Are Android phones encrypted?
Your phone stores tons of personal information. Is it safe?
If you own a smartphone, you probably realize that you store a ton of personal information. Everything from bank details and family photos to addresses and passwords for all your online accounts, can be found within a few taps.
With all of that sensitive data, you might also wonder if your Android device is encrypting its contents, so thieves can’t easily get your most guarded secrets.
I mean, you wouldn’t put piles of cash in your home and not lock the doors and windows, right? Think of encryption in that way, as another level of security for your data that stops anyone without the key being able to access it.
This makes it so unless someone has your additional password, they can’t see your information, even with the tools that can bypass the lock screen.
So, are Android phones encrypted?
Short answer: Yes, as long as your device is fairly new
Starting with Android Lollipop (5.x), higher-end Android devices shipped with encryption turned on from the factory. That’s a good thing since it makes the data you store on your handset more secure. It also means that you won’t be able to change your phone to unencrypted by default, so you will find that you’re trading security for a slight performance hit. Most users won’t notice that though, especially on today’s devices with their more powerful processors.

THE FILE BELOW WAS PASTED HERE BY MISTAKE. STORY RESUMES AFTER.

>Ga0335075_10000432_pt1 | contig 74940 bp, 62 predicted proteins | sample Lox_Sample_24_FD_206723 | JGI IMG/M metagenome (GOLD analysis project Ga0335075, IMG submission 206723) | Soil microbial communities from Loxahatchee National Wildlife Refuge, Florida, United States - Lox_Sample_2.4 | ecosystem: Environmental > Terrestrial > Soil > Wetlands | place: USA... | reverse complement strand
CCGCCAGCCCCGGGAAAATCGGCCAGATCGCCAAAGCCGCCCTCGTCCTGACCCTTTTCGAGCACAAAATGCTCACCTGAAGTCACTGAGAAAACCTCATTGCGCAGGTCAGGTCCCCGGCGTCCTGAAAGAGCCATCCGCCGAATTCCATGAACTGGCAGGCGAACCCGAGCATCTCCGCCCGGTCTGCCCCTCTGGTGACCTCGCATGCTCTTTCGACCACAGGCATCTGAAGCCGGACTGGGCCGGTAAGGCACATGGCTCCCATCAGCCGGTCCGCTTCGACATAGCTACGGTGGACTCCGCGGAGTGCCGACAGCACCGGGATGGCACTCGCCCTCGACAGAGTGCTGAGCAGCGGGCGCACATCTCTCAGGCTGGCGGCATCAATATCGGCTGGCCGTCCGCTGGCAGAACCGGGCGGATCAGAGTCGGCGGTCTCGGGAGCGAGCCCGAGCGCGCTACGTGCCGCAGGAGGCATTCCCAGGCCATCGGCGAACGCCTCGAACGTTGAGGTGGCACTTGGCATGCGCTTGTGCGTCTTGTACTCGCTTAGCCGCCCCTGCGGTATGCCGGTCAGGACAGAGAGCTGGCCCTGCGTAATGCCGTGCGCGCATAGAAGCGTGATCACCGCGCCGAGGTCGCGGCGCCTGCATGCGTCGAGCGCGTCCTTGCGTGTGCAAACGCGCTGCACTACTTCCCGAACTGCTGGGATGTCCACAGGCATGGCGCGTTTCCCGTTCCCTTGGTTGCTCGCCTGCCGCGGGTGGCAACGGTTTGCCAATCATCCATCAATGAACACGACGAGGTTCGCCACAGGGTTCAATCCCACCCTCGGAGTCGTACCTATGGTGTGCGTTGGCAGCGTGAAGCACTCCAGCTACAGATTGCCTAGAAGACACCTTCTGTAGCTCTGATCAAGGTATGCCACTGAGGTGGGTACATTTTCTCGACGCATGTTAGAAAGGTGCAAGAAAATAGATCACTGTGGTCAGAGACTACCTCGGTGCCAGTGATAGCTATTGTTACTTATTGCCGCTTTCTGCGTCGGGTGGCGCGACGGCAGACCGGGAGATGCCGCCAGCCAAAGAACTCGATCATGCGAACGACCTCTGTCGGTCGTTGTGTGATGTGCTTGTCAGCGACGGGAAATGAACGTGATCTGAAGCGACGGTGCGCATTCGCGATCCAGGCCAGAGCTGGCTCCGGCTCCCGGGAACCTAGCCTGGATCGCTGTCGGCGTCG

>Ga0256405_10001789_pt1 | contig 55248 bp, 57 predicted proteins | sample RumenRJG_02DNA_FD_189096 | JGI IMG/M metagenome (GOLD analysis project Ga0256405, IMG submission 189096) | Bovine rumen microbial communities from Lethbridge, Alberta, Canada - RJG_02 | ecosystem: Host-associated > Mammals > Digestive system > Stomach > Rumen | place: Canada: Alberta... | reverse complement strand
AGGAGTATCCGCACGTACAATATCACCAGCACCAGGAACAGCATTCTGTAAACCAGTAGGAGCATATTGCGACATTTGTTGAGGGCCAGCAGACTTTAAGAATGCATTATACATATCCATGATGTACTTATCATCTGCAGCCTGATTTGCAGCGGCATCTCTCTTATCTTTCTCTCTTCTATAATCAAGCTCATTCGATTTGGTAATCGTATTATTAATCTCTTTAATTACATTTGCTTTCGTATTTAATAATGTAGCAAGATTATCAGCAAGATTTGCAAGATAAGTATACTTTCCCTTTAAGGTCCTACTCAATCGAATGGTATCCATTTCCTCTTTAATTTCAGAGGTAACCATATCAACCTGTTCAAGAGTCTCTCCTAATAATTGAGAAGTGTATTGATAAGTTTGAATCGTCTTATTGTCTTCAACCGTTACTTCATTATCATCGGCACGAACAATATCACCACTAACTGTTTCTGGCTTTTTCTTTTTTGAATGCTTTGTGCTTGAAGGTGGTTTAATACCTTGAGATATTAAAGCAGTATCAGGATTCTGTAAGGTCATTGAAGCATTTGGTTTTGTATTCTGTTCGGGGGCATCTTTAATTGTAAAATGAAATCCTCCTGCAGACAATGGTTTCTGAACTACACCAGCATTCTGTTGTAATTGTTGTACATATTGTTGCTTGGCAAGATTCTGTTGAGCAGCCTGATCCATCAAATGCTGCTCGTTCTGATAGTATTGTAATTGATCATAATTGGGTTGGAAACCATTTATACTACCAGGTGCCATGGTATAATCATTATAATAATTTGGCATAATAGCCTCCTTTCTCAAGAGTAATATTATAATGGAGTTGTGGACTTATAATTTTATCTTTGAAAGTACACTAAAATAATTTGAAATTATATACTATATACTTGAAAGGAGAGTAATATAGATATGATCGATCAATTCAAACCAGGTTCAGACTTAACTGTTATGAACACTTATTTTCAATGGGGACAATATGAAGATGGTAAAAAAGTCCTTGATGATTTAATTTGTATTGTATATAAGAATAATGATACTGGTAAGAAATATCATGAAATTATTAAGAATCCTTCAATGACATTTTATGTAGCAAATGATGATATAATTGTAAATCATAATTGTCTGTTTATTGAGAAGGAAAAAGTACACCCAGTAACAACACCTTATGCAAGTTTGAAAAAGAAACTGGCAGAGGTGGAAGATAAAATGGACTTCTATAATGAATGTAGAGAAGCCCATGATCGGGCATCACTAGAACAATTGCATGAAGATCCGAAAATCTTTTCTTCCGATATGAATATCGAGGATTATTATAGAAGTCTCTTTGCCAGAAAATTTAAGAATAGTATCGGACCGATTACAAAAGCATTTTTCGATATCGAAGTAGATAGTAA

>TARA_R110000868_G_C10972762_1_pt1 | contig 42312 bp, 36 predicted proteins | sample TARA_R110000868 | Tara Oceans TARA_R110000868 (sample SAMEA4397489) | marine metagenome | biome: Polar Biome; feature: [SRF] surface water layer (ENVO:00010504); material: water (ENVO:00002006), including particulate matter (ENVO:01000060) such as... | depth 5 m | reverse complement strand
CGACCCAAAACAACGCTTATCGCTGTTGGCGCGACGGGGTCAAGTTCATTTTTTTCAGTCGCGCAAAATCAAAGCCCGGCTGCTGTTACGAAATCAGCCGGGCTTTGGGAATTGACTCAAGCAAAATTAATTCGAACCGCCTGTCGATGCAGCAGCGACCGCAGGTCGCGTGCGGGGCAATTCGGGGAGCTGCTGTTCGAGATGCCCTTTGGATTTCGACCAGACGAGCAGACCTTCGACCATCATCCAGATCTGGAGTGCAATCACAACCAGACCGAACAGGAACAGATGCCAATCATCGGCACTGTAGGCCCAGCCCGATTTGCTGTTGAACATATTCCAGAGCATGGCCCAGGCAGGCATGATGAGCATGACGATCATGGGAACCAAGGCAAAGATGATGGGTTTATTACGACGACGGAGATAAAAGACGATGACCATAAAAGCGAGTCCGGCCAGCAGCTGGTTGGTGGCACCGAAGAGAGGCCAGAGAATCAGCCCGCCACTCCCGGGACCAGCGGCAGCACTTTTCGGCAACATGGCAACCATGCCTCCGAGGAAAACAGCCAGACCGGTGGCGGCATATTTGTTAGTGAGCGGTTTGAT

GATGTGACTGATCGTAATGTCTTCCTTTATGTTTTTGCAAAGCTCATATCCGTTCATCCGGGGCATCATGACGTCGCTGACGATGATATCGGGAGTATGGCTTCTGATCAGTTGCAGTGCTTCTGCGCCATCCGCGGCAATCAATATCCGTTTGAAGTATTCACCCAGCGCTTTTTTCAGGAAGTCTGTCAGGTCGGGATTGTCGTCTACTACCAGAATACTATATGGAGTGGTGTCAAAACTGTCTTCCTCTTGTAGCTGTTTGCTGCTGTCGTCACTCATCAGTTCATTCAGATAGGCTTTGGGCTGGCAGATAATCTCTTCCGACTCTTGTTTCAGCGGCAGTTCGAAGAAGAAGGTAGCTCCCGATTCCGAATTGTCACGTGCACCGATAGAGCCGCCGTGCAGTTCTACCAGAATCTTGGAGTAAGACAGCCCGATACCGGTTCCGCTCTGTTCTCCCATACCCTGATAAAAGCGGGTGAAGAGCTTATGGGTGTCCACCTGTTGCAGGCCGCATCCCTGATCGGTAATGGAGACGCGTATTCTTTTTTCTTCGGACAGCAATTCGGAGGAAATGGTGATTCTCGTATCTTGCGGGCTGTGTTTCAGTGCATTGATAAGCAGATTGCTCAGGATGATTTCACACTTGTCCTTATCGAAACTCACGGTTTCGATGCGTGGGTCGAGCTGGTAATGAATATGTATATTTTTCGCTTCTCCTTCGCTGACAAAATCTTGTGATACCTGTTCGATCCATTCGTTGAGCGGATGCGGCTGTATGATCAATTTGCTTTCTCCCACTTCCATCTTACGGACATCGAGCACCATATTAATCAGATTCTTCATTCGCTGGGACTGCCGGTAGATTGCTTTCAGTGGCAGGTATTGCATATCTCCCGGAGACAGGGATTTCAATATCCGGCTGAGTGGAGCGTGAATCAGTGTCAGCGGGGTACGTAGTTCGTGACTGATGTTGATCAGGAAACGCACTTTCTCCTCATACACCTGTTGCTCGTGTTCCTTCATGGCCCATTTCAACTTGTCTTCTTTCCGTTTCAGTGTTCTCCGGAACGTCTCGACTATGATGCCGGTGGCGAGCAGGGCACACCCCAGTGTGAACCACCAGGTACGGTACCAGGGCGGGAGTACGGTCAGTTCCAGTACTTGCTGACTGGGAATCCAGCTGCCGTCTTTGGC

If you’ve got an older device or one that didn’t ship with encryption by default, it’s simple to enable it. Make sure your battery is charged to eighty percent or higher, plug it into the charger, and back up your phone first because if anything goes wrong you’ll lose all your data. Head into “Settings > Security”, then scroll down to “Encrypt phone” and say “yes” to the two confirmation dialogs that will pop up. Then just wait for an hour or so for the process to finish and the phone to reboot.
The last thing to do is to set up a PIN or password, so your phone doesn’t automatically unencrypt on boot. Head into “Settings > Security” again, look for Screen Lock (or similar), set a password or PIN to unlock your phone with, and set it to require that code at start-up.
What do you think? Does this information make you more likely to get an Android phone? Let us know down below in the comments or carry the discussion over to our Twitter or Facebook.
- What file formats can Android play?
- Why can’t my Android device find my printer?
- Which file systems can Android read?
- How to download Twitter videos on desktop, Android, and iOS